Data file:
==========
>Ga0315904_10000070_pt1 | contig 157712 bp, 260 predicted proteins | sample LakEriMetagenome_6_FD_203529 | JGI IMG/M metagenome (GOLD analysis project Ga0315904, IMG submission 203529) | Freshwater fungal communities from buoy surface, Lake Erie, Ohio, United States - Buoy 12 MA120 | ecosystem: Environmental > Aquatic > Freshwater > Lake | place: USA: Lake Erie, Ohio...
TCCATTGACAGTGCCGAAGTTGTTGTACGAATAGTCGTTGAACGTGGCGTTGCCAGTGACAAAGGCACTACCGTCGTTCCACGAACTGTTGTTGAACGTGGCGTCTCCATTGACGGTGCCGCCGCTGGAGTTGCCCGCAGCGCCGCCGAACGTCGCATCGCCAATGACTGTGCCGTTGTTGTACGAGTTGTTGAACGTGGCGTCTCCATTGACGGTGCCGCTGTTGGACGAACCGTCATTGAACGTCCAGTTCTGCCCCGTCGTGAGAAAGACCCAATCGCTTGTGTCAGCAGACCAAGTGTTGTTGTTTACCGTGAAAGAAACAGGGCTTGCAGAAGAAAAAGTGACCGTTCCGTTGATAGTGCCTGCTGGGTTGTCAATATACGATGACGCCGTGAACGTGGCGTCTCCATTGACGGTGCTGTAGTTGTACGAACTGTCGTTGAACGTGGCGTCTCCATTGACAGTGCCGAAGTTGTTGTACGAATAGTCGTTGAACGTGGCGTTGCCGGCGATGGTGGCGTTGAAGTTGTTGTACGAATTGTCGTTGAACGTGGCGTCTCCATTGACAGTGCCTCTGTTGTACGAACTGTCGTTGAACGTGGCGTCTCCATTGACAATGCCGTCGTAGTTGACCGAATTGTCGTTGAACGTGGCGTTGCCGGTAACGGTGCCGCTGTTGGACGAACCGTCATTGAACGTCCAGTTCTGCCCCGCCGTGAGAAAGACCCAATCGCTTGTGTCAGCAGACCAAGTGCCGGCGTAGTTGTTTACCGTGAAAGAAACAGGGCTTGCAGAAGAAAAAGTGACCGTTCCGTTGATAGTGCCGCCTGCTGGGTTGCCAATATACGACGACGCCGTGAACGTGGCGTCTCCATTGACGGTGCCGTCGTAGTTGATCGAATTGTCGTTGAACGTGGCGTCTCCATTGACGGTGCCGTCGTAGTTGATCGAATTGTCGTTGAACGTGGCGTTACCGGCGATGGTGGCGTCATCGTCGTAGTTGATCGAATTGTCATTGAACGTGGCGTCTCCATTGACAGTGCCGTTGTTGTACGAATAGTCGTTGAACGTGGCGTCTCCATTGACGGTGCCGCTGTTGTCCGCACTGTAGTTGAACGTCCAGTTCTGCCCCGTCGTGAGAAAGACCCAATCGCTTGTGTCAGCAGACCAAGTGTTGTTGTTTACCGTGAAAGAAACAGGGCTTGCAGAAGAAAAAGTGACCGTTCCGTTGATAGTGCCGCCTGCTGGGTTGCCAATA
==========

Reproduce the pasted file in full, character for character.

>Ga0315904_10000070_pt1 | contig 157712 bp, 260 predicted proteins | sample LakEriMetagenome_6_FD_203529 | JGI IMG/M metagenome (GOLD analysis project Ga0315904, IMG submission 203529) | Freshwater fungal communities from buoy surface, Lake Erie, Ohio, United States - Buoy 12 MA120 | ecosystem: Environmental > Aquatic > Freshwater > Lake | place: USA: Lake Erie, Ohio...
TCCATTGACAGTGCCGAAGTTGTTGTACGAATAGTCGTTGAACGTGGCGTTGCCAGTGACAAAGGCACTACCGTCGTTCCACGAACTGTTGTTGAACGTGGCGTCTCCATTGACGGTGCCGCCGCTGGAGTTGCCCGCAGCGCCGCCGAACGTCGCATCGCCAATGACTGTGCCGTTGTTGTACGAGTTGTTGAACGTGGCGTCTCCATTGACGGTGCCGCTGTTGGACGAACCGTCATTGAACGTCCAGTTCTGCCCCGTCGTGAGAAAGACCCAATCGCTTGTGTCAGCAGACCAAGTGTTGTTGTTTACCGTGAAAGAAACAGGGCTTGCAGAAGAAAAAGTGACCGTTCCGTTGATAGTGCCTGCTGGGTTGTCAATATACGATGACGCCGTGAACGTGGCGTCTCCATTGACGGTGCTGTAGTTGTACGAACTGTCGTTGAACGTGGCGTCTCCATTGACAGTGCCGAAGTTGTTGTACGAATAGTCGTTGAACGTGGCGTTGCCGGCGATGGTGGCGTTGAAGTTGTTGTACGAATTGTCGTTGAACGTGGCGTCTCCATTGACAGTGCCTCTGTTGTACGAACTGTCGTTGAACGTGGCGTCTCCATTGACAATGCCGTCGTAGTTGACCGAATTGTCGTTGAACGTGGCGTTGCCGGTAACGGTGCCGCTGTTGGACGAACCGTCATTGAACGTCCAGTTCTGCCCCGCCGTGAGAAAGACCCAATCGCTTGTGTCAGCAGACCAAGTGCCGGCGTAGTTGTTTACCGTGAAAGAAACAGGGCTTGCAGAAGAAAAAGTGACCGTTCCGTTGATAGTGCCGCCTGCTGGGTTGCCAATATACGACGACGCCGTGAACGTGGCGTCTCCATTGACGGTGCCGTCGTAGTTGATCGAATTGTCGTTGAACGTGGCGTCTCCATTGACGGTGCCGTCGTAGTTGATCGAATTGTCGTTGAACGTGGCGTTACCGGCGATGGTGGCGTCATCGTCGTAGTTGATCGAATTGTCATTGAACGTGGCGTCTCCATTGACAGTGCCGTTGTTGTACGAATAGTCGTTGAACGTGGCGTCTCCATTGACGGTGCCGCTGTTGTCCGCACTGTAGTTGAACGTCCAGTTCTGCCCCGTCGTGAGAAAGACCCAATCGCTTGTGTCAGCAGACCAAGTGTTGTTGTTTACCGTGAAAGAAACAGGGCTTGCAGAAGAAAAAGTGACCGTTCCGTTGATAGTGCCGCCTGCTGGGTTGCCAATA